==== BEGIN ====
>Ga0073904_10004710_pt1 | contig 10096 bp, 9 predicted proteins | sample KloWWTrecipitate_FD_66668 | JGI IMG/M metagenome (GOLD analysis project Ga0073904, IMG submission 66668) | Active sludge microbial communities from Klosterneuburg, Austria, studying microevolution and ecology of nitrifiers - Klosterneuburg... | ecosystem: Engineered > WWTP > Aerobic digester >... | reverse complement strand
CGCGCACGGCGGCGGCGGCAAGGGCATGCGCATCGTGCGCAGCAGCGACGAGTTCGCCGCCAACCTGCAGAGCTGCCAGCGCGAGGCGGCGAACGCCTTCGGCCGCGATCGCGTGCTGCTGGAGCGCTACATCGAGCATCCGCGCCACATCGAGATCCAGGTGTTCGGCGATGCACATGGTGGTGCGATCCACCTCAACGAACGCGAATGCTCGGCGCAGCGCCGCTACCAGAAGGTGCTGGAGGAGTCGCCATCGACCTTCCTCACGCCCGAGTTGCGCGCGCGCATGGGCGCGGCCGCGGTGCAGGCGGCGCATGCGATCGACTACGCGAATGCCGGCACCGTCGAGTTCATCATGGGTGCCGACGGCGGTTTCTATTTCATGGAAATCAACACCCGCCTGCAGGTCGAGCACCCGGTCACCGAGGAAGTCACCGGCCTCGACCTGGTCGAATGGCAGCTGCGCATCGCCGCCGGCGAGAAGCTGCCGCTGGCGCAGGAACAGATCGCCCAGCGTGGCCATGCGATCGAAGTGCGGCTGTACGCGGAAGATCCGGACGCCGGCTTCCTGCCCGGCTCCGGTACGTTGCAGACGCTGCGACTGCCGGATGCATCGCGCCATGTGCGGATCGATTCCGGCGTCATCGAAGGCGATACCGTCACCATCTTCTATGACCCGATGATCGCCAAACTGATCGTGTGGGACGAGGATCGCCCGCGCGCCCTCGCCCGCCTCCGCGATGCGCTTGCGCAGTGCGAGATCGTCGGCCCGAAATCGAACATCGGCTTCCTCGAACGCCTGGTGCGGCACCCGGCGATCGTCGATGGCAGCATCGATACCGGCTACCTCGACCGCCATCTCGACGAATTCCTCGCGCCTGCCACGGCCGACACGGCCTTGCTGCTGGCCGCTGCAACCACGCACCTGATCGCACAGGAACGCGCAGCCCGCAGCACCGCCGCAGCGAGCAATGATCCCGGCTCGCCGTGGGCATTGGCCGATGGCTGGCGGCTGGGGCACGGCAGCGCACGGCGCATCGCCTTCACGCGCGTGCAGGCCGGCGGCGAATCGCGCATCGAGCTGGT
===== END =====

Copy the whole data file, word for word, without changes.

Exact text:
>Ga0073904_10004710_pt1 | contig 10096 bp, 9 predicted proteins | sample KloWWTrecipitate_FD_66668 | JGI IMG/M metagenome (GOLD analysis project Ga0073904, IMG submission 66668) | Active sludge microbial communities from Klosterneuburg, Austria, studying microevolution and ecology of nitrifiers - Klosterneuburg... | ecosystem: Engineered > WWTP > Aerobic digester >... | reverse complement strand
CGCGCACGGCGGCGGCGGCAAGGGCATGCGCATCGTGCGCAGCAGCGACGAGTTCGCCGCCAACCTGCAGAGCTGCCAGCGCGAGGCGGCGAACGCCTTCGGCCGCGATCGCGTGCTGCTGGAGCGCTACATCGAGCATCCGCGCCACATCGAGATCCAGGTGTTCGGCGATGCACATGGTGGTGCGATCCACCTCAACGAACGCGAATGCTCGGCGCAGCGCCGCTACCAGAAGGTGCTGGAGGAGTCGCCATCGACCTTCCTCACGCCCGAGTTGCGCGCGCGCATGGGCGCGGCCGCGGTGCAGGCGGCGCATGCGATCGACTACGCGAATGCCGGCACCGTCGAGTTCATCATGGGTGCCGACGGCGGTTTCTATTTCATGGAAATCAACACCCGCCTGCAGGTCGAGCACCCGGTCACCGAGGAAGTCACCGGCCTCGACCTGGTCGAATGGCAGCTGCGCATCGCCGCCGGCGAGAAGCTGCCGCTGGCGCAGGAACAGATCGCCCAGCGTGGCCATGCGATCGAAGTGCGGCTGTACGCGGAAGATCCGGACGCCGGCTTCCTGCCCGGCTCCGGTACGTTGCAGACGCTGCGACTGCCGGATGCATCGCGCCATGTGCGGATCGATTCCGGCGTCATCGAAGGCGATACCGTCACCATCTTCTATGACCCGATGATCGCCAAACTGATCGTGTGGGACGAGGATCGCCCGCGCGCCCTCGCCCGCCTCCGCGATGCGCTTGCGCAGTGCGAGATCGTCGGCCCGAAATCGAACATCGGCTTCCTCGAACGCCTGGTGCGGCACCCGGCGATCGTCGATGGCAGCATCGATACCGGCTACCTCGACCGCCATCTCGACGAATTCCTCGCGCCTGCCACGGCCGACACGGCCTTGCTGCTGGCCGCTGCAACCACGCACCTGATCGCACAGGAACGCGCAGCCCGCAGCACCGCCGCAGCGAGCAATGATCCCGGCTCGCCGTGGGCATTGGCCGATGGCTGGCGGCTGGGGCACGGCAGCGCACGGCGCATCGCCTTCACGCGCGTGCAGGCCGGCGGCGAATCGCGCATCGAGCTGGT